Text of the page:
A simple pattern for a blog is to make clear the facts or situations you want to discuss, give your opinion on them, then conclude that you’re right to do so. A perfectly good blog results.

You often see it in food-writing blogs: the recipe is explained; the author gives their opinion about how the recipe turned out, what adaptations they made to their source, and what they would do differently the next time; the author concludes that the food was eaten (victory!). Then comes the recipe, which many readers would prefer to read first.

There are other food blog patterns, like “let me tell you about my vacation, after which I cooked this thing” and semi-informative articles about food or health that seem fact-focused, but are mainly about hooking the reader with an opinion.

For an example of the latter, here’s a blog on selecting the best chickpeas at food-writing website The Kitchn: “I Tried 10 Different Cans of Chickpeas and There Was One Clear Winner.” It would seem like an informative, fact-filled piece. Several types of chickpeas are tested in various states: drained and uncooked, in hummus, roasted and crispy. In the end, one of the types of chickpeas is declared the winner.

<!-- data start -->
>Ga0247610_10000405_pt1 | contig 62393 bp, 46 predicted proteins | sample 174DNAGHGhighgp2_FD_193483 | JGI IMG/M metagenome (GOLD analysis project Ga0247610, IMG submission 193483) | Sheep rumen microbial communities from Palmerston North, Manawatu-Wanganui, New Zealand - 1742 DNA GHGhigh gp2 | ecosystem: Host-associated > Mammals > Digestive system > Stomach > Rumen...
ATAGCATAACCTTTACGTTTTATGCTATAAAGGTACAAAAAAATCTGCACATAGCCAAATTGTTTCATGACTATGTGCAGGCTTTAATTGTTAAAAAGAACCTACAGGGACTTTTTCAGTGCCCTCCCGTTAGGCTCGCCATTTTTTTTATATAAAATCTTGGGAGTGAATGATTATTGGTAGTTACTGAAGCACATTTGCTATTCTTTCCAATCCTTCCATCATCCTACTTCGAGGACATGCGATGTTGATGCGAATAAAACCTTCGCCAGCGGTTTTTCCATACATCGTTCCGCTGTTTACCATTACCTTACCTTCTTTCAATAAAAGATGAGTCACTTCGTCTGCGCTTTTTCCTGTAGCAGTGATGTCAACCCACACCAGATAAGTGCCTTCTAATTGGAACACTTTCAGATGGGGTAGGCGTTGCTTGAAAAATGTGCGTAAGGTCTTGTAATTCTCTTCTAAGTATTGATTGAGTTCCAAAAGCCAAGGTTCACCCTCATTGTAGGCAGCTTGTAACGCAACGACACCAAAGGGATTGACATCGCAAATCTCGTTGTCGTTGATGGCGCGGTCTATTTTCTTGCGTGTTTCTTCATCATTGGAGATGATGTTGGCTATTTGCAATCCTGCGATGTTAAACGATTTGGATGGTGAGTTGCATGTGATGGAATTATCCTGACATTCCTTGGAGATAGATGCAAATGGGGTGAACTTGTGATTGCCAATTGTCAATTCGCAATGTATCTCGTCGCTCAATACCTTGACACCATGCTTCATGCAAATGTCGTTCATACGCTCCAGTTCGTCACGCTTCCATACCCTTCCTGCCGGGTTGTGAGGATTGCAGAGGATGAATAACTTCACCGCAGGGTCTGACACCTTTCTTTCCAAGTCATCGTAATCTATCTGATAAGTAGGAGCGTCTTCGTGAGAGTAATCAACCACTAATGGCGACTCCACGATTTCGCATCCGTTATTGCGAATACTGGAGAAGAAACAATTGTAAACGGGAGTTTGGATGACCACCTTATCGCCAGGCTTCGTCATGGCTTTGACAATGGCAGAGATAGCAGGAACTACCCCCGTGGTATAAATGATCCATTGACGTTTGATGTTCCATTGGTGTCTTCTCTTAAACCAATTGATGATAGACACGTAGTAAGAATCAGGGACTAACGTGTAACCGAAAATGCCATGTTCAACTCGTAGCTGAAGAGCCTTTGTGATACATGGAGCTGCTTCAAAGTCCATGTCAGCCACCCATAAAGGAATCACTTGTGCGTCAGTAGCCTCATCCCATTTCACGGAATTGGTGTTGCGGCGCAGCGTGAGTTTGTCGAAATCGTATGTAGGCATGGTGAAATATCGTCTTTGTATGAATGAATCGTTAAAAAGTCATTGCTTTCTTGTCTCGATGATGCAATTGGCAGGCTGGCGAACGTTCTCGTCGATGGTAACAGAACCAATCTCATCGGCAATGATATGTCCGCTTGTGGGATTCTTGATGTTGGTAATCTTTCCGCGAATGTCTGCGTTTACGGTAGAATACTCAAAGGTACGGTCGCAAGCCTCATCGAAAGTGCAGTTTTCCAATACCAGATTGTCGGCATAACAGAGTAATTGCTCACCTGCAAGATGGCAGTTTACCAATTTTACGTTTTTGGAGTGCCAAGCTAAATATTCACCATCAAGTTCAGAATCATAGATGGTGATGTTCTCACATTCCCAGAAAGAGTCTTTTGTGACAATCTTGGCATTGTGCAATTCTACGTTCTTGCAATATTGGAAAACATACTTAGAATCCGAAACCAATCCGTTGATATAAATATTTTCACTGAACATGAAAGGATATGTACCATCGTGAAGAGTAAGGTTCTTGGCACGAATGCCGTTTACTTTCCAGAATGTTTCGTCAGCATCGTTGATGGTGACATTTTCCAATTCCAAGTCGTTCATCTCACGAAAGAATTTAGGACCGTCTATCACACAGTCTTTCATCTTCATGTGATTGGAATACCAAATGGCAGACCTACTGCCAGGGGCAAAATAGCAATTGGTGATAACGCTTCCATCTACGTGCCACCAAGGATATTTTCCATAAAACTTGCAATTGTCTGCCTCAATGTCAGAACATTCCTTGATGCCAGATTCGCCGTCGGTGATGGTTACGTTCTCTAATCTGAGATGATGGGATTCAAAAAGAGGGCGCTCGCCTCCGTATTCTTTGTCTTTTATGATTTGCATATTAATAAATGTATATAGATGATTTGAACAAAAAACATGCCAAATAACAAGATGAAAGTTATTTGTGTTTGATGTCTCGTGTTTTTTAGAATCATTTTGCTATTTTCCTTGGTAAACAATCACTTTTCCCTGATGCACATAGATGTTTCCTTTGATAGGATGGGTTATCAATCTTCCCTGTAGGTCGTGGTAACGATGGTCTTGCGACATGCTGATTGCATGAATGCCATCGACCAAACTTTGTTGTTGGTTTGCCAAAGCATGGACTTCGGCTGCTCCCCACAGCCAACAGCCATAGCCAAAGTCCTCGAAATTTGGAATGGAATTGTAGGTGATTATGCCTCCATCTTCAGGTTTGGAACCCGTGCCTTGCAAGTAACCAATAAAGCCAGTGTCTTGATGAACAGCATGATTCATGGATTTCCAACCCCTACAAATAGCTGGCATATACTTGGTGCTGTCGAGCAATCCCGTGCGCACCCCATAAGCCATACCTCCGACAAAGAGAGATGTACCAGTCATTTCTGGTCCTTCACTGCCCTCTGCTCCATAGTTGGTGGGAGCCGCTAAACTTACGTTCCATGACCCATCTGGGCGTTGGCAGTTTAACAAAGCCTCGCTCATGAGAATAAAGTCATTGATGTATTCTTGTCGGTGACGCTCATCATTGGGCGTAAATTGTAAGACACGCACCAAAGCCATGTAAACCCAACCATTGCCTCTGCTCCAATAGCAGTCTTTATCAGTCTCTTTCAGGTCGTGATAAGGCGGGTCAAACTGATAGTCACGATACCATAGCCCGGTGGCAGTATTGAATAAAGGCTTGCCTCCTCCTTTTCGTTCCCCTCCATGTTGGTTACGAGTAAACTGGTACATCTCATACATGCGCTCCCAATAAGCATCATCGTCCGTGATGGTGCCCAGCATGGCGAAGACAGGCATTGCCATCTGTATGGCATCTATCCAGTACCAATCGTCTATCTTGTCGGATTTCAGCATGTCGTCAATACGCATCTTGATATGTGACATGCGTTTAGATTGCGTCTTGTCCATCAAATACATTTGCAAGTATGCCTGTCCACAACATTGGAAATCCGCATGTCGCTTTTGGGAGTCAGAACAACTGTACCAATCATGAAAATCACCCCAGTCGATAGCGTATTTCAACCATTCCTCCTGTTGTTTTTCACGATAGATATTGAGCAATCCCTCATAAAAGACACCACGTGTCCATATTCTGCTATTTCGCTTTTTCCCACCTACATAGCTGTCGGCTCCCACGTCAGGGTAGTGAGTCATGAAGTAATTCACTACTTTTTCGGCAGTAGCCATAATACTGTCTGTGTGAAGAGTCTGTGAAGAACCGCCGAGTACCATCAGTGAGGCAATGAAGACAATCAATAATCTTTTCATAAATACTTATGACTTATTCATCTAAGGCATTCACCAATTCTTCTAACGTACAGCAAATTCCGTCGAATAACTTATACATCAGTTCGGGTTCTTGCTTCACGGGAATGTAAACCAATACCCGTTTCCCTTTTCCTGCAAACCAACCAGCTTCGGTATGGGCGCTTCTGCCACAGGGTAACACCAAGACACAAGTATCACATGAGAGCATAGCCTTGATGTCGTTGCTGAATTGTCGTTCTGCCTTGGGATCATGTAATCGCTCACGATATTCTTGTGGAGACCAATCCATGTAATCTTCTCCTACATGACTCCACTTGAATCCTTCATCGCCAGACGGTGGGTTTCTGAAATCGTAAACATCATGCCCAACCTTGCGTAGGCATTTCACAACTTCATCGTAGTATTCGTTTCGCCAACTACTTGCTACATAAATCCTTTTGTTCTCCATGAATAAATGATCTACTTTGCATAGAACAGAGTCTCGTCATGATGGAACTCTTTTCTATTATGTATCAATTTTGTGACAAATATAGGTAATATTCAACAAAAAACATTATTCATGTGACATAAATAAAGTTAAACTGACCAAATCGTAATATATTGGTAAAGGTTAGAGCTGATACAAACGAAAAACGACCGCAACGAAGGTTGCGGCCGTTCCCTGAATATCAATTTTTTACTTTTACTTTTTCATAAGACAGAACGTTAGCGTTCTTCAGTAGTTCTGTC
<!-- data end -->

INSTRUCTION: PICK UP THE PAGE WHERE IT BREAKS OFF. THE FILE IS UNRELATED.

Are the chickpeas tested in any sort of objective way? No. No metrics were mentioned. Are the chickpeas tested by a panel of experts? Also no. They were tested by “a group of testers” in a blind tasting—the same sort of situation as the taste tests between Coke and Pepsi in years of yore.

Was the blog written with an objective tone? Wow, no. It’s 675 words long. Thirteen of those words were I. Three mys. One your. Fourteen wes. Two ours. The blog is written with a personal tone, centered on the author and the testing group. About five percent of the words are personal pronouns.

Should the blog have been tested objectively, by a panel of experts, in an impersonal tone? I don’t think so; I enjoyed the blog that was there, and would have been less interested in a dry article. Will I rush out and buy the recommended brand of chickpeas? No. I thought about making some hummus, though.

Mmmm, hummus.

When reading the article, you might not notice that it’s written from an opinionated position. A journalist would notice, of course. But an average reader would probably not do so—unless they didn’t like the tone of the blog, or they disagreed with the opinion. Most people will simply be drawn along by the piece. It’s a solid piece, although not exceptional: the most action you’re likely to be inspired to do is to stop and think about food in general, chickpeas in particular, perhaps a specific chickpea brand or two, and wish that you had more time to cook—or feel proud that you were taking the time to cook.

However, the blog doesn’t contain a lot of personality, a lot of the author’s voice. You get a sense that you know someone has written the piece; it wasn’t generated by a computer. But who wrote the piece isn’t clear: they like chickpeas and would prefer their chickpeas to have a reasonably good quality. More than that is difficult to guess. And, for what the piece is meant to do, that is sufficient.